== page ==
A significant reduction in peripheral blood mononuclear cell beta-endorphin concentrations was observed in migraine patients with and without aura. Altered transmitter modulation to peripheral blood mononuclear cells may be the cause of this alteration, which could be part of a more diffuse opioid system derangement in migraine subjects (10). The life span pattern of circulating peptide, beta-endorphin (B-EP) is characterized by a progressive increase during prepuberal development, by stable levels in adults with typical circadian and monthly variations, and by a decrease in aging subjects. The concomitant changes in the reproductive system suggested the possible influence of gonads on B-EP plasma levels, as confirmed by decreasing B-EP levels in gonadectomized humans and rats. Headache, which is likely to occur concomitantly with hormonal milieu variations, appeared to be associated with a deficiency in the B-EP system, centrally and peripherally, the lowest values being found in the protracted forms of headache (11). The somatostatin-like (SLI), the neuropeptide Y-like (NPY-LI), and the beta-endorphin-like (BE-LI) immunoreactivities of cerebrospinal fluid (CSF) obtained by suboccipital puncture, or plasma from patients suffering from common migraine were analyzed. The SLI concentration was tendentiously decreased in the migraine patients during the attack-free period. During the migraine attack the level of SLI was further decreased. Similar alteration was found in the CSF BE-LI, while the BE-LI in the plasma showed only a tendentious decrease in common migraine patients. The NPY-LI did not change during the attack period in the CSF or plasma. These findings may indicate the possible role of somatostatin in the pathogenesis of common migraine, and support earlier observations that beta-endorphin is involved in the development in this disorder (12). Specific chemical mediator release such as histamine and the prostaglandins (PG2a or PGD2) associated with headaches has been found in a few patients who were repeatedly challenged with specific food (5).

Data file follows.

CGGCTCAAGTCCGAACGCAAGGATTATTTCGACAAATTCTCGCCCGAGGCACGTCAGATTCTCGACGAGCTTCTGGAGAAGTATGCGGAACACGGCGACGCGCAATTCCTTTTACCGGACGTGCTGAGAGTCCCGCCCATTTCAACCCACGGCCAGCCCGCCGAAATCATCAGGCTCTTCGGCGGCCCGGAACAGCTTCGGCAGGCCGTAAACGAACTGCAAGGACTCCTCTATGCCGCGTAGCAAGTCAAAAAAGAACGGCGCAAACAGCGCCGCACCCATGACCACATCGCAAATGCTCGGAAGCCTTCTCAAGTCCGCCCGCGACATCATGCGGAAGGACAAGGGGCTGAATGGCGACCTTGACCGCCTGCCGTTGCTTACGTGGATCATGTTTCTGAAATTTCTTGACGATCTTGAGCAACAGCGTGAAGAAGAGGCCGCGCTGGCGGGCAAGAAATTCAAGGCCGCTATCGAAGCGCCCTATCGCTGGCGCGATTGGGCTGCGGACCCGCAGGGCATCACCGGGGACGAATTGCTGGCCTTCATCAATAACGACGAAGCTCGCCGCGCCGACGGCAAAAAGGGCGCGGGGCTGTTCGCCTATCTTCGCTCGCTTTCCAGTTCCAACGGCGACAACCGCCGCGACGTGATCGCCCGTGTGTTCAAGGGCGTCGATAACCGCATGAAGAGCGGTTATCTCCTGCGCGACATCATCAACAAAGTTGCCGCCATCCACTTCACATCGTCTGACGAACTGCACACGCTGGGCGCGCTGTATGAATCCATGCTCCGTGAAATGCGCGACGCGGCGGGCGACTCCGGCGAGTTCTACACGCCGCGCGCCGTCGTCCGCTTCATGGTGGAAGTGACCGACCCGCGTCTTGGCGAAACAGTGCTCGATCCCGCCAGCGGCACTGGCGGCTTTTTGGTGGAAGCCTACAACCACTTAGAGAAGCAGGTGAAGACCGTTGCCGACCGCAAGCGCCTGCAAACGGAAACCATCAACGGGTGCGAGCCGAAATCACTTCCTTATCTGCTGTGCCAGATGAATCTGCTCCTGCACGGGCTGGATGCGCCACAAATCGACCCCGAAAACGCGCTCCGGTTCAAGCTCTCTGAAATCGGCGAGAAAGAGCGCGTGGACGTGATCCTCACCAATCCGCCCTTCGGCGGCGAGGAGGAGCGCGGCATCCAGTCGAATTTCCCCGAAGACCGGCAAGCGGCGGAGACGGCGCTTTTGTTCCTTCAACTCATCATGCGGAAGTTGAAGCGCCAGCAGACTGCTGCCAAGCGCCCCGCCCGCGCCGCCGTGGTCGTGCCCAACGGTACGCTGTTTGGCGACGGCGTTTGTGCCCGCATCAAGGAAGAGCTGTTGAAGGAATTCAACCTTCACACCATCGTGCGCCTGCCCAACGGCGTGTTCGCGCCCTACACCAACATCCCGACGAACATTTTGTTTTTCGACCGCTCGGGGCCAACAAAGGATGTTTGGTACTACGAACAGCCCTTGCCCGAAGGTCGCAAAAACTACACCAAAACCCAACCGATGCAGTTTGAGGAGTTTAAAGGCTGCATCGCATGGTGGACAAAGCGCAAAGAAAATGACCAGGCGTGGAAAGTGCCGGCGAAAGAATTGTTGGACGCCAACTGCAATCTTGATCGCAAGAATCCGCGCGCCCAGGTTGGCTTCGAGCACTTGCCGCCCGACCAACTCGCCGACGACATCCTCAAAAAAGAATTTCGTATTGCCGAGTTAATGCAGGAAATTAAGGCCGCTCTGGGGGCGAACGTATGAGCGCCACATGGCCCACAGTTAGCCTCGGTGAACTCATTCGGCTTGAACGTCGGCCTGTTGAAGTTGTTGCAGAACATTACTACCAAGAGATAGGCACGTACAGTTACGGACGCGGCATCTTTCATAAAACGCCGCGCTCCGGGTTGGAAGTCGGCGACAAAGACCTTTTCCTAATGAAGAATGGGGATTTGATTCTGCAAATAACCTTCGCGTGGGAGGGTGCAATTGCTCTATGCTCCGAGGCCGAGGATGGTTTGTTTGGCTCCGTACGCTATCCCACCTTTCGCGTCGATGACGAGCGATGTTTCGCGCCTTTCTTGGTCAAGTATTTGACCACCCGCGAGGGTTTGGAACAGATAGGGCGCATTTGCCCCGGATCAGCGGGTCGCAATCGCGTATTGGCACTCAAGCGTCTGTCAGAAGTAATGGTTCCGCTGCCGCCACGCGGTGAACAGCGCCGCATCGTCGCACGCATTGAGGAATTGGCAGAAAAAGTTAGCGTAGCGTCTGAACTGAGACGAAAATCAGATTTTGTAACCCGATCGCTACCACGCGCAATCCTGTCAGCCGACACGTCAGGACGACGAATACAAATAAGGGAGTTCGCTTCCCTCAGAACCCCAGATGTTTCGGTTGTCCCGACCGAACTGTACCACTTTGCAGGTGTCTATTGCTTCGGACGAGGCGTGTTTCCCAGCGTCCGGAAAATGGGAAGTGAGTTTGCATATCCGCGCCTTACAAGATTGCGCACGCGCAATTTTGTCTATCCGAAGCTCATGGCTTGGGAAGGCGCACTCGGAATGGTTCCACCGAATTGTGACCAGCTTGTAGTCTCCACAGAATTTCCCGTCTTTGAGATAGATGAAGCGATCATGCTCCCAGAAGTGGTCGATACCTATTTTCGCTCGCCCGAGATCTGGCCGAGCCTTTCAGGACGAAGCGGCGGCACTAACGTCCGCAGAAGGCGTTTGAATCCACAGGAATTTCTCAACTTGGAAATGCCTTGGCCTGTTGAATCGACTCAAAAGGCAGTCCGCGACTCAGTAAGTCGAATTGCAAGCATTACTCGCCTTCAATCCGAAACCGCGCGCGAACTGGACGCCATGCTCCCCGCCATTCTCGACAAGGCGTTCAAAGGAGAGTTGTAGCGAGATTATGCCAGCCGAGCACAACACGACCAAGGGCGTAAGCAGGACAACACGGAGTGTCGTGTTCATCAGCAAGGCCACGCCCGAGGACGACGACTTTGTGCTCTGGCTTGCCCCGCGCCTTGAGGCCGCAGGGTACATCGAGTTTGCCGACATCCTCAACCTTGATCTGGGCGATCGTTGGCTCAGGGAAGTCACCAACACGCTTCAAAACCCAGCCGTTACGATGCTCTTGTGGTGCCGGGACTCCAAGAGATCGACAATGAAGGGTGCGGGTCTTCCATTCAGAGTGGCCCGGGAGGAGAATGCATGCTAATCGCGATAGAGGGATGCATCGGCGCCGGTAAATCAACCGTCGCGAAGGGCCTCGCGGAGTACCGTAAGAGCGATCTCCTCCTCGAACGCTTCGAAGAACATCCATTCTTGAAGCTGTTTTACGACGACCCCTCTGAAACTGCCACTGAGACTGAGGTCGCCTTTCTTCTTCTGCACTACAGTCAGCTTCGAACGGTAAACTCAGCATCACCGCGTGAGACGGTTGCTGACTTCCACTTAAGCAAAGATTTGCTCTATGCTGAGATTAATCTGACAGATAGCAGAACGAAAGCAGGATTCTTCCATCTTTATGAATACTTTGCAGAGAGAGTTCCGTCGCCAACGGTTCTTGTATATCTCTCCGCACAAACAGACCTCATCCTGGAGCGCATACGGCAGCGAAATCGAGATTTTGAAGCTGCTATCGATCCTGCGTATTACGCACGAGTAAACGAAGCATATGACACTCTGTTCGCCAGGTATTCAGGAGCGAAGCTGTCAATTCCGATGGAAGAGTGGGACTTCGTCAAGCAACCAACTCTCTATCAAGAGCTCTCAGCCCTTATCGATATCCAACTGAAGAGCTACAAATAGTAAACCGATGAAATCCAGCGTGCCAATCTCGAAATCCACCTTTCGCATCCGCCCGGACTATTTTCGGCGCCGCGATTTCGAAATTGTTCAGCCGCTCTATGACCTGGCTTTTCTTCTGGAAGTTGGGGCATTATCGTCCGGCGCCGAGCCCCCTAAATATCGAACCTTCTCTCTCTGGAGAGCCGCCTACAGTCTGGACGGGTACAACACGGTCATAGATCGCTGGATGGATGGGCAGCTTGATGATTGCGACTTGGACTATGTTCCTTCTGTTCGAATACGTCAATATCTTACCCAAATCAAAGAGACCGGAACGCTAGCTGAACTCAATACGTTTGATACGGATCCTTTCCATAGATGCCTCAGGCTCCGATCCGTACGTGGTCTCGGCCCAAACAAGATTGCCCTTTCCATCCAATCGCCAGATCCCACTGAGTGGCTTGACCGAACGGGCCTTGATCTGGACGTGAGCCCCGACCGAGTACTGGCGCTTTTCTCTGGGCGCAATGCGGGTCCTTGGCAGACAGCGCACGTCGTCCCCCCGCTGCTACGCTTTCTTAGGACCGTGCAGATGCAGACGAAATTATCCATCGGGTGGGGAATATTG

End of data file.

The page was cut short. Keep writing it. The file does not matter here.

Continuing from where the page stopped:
Histamine is able to induce spontaneous-like headache attacks in migraine and cluster headache subjects. Therefore, it has been considered as a possible agent in the pathogenesis of headache. Histamine desensitization is used for the treatment of cluster and other chronic headaches like migraine with interparoxysmal headache (13). A double blind, placebo-controlled trial was performed to establish the duration of action of antihistamines and their ability to attenuate the adverse effects associated with histamine release. It has been found that an adequate dose of antihistamines is recommended to achieve appropriate chemoprophylaxis (14).
Headache can be induced by histamine in wine sensitive patients suffering from histamine intolerance, a disease characterized by impaired histamine degradation based on reduced diamine oxidase activity or a lack of the enzyme. As supportive treatment, a vitamin B6 (pyridoxal phosphate) substitution appears useful in histamine-intolerant patients as pyridoxal phosphate seems to be crucial for diamine oxidase activity. Histamine intolerance, based on reduced diamine oxidase activity or a lack in the enzyme, causative for wine/food-induced chronic headache. According to the localization of diamine oxidase in the jejunal mucosa, histamine intolerance is primarily a disease of intestinal origin. A histamine-free diet is the treatment of choice in histamine-intolerant patients suffering from chronic headache. In addition, it is also important to avoid diamine-oxidase-blocking drugs and alcohol which act as inhibitors of diamine oxidase. As avoidance of histamine-rich food is simple, inexpensive and harmless treatment, histamine-containing food such as cheese and alcoholic beverages should be labeled (15).